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Sake Tasting Menu from Akashi Sake Brewery Co. & Tsuru

I was at a wonderful event the other night, and I really want to tell you about it but before I do, I want to clarify, for any new readers, that I am not one to write about something because I’ve gotten a freebie. I take great care to ensure that everything I recommend here is of quality and value. I don’t want to waste your time or mine, nor do I want you to feel that this blog isn’t worth reading as my reviews are unreliable, or, perish the thought, that I am easily bought. This event was great, and there’s a couple of things to recommend to you as a result, added to this, it was a really nice experience and one that I would like to share.

Ok, now on with the review!

I had the pleasure of being invited to a sake tasting event at Tsuru in Southwark, London. This was presented by Wakana Omija of the Akashi Sake Brewery Co., an artisanal sake and shochu producer and Tsuru, a Japanese restaurant and bar on Canvey St, in Southwark.

I love Japanese food, some of you may have noticed that, or have read earlier posts about my trip to Japan last year, I am also very fussy about it. The quality of food in Japan, in normal every day izakaya’s is phenomenal. The food is so fresh, and so expertly prepared. Everyone takes such pride in their work, and it’s so much cheaper than eating here, I have to ask, where exactly do we go wrong so often??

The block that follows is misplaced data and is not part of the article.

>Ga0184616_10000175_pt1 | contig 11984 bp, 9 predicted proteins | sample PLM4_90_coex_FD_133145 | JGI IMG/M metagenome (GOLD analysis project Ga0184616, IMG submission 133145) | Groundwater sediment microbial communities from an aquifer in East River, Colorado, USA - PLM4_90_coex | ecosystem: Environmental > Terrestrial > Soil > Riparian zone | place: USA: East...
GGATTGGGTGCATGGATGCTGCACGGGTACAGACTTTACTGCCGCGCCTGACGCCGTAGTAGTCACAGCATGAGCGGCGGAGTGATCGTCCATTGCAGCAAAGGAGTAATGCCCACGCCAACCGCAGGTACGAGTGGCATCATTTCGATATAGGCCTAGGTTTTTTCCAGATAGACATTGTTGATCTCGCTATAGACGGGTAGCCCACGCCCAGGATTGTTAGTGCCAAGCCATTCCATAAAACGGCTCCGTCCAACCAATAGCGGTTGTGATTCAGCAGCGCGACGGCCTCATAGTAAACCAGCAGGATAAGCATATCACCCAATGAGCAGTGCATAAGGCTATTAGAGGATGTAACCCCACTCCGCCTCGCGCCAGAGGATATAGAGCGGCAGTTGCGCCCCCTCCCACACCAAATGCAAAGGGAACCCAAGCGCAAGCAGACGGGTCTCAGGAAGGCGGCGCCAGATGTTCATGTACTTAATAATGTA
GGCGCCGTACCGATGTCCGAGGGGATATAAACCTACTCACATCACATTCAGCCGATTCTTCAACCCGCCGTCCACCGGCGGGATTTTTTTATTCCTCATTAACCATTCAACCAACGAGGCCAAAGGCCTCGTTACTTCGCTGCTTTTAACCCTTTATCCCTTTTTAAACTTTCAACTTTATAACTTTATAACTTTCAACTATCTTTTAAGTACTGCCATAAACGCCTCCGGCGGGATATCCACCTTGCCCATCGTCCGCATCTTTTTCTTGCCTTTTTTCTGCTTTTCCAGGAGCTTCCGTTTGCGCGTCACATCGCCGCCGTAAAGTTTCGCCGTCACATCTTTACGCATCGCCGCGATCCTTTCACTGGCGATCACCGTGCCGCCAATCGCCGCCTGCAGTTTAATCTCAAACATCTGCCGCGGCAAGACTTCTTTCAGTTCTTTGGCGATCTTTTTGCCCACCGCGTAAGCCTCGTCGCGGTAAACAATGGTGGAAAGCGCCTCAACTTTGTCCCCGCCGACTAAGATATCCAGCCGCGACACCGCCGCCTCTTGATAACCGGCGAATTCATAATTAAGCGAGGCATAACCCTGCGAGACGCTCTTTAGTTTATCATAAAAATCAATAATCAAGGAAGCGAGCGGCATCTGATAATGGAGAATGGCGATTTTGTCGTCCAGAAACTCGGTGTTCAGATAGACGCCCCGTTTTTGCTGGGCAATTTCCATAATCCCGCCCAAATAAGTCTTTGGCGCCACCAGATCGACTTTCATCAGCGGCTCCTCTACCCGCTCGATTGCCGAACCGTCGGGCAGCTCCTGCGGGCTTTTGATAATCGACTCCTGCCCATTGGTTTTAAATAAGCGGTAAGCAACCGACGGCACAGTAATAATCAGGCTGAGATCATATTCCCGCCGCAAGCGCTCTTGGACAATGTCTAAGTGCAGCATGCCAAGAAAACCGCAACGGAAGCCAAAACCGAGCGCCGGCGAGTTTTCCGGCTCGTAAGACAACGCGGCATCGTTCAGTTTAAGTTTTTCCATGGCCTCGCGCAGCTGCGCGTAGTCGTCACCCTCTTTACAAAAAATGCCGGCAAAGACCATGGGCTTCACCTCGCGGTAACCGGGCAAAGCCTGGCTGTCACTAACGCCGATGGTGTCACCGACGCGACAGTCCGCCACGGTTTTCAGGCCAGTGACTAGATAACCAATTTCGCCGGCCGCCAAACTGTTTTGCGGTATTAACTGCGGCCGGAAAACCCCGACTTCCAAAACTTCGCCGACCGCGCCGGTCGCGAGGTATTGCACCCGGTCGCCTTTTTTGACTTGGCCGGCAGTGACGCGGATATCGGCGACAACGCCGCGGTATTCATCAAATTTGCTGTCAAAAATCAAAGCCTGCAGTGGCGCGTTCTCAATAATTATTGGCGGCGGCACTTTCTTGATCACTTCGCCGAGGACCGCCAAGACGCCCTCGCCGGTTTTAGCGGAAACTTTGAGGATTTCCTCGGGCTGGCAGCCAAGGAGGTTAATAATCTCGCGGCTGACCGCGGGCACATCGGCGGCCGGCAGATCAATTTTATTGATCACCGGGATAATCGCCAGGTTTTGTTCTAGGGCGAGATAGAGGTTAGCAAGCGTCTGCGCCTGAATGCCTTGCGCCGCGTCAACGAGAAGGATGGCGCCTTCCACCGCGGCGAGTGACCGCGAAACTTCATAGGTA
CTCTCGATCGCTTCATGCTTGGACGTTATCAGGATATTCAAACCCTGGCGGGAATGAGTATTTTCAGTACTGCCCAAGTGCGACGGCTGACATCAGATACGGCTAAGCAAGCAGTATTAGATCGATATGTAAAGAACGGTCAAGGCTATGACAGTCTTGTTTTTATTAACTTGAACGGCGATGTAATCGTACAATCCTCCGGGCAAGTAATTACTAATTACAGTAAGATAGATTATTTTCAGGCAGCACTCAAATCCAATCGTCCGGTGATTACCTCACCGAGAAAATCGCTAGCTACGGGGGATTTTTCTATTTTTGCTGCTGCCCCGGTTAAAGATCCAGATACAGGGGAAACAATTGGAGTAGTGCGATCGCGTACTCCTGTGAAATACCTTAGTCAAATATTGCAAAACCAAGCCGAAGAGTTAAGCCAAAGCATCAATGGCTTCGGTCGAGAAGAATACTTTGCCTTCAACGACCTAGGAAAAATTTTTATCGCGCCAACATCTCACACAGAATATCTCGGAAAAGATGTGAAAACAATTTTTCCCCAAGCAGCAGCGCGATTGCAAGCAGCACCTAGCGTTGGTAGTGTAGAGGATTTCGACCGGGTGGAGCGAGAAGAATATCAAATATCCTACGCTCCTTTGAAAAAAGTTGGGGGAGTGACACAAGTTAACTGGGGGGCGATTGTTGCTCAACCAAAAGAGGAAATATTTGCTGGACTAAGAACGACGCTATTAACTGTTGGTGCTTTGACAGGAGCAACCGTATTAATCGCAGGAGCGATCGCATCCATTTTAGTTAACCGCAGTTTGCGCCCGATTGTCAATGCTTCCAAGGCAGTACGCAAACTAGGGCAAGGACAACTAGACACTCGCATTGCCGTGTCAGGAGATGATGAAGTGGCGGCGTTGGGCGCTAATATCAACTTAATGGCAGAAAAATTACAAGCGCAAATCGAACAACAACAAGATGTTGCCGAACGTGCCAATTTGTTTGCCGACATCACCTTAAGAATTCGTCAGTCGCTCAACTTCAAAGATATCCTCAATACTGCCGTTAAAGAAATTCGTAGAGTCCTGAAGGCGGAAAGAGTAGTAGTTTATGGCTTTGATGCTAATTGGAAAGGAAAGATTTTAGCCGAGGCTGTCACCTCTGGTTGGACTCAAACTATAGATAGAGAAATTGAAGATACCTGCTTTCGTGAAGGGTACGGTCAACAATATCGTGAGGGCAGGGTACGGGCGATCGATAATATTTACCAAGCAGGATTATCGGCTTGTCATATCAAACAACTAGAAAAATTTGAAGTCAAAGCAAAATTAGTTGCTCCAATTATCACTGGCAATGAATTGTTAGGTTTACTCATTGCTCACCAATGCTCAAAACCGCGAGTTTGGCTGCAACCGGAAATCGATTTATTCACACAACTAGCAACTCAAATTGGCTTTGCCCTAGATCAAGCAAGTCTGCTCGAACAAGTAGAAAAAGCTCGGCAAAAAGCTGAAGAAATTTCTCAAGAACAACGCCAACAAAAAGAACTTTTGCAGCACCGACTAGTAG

So, Tsuru noticed this gap, and aimed to recreate the Japanese everyday experience by offering food “honestly prepared by our chefs using the best ethically-sourced produce”. Added to this, they were offering us a tasting menu with sake from Akashi Sake Brewery Co. matched to each course. I would get to meet other bloggers in the flesh, as opposed to on twitter, or facebook, on their blogs or on mine. It sounded like a night that I couldn’t miss.

So, off I went, running from work to get there by 7pm, only getting lost twice in the process (er, how long have I been in London, 7 years?) and arriving a couple of minutes late. I was warmly welcomed and offered a choice of sake cocktails – a kappa saketini (tokiwa & honjozu with a slice of cucumber) or tokiwa rhubarb fizz (tokiwa, rhubarb, sugar syrup, soda and mint). First, I had the kappa saketini, which was really dry and refreshing, and deceptive! Danger, danger, it was like drinking Pimm’s, although, much stronger. Then, just before dinner, I had the takiwa rhubarb fizz, which was sweeter and more to my taste, being a bit of a rhubarb obssessive. All the while, we were snacking on edamame, with some of that lovely Japanese chilli pepper that I am so fond of.

It was time to progress to our tasting menu. At this point our group was complete, consisting of Annie Mole, Tim, Dave, Lea, Chris & Hazel from Londonist and Rob & Sabrina from Qype. We started with some wonderful carpaccio of seabass matched with daijinjo, one of my favourite sakes of the night. It was very educational (sound too geeky? it was!), Wakana took great pains to explain the background of each sake to us, showing us the rice, explaining how each one is produced, then we would tuck in, exclaim, judge for ourselves, and rapturously agree that we were all big fans of this wonderful sake. Now, the sake was very strong, and this may have something to do with the rapture, but honestly, we were also enjoying it earlier in the night.

Next up was nasu dengaku, one of my favourites, aubergine with miso, paired with warm and room temperature honjozo. The nasu dengaku was wonderful, as good as I have had, and, the sake was delicious and very interesting to see the difference between the warm and the cold one. My personal preference was for the cold. Again, it was a great complement to the dish.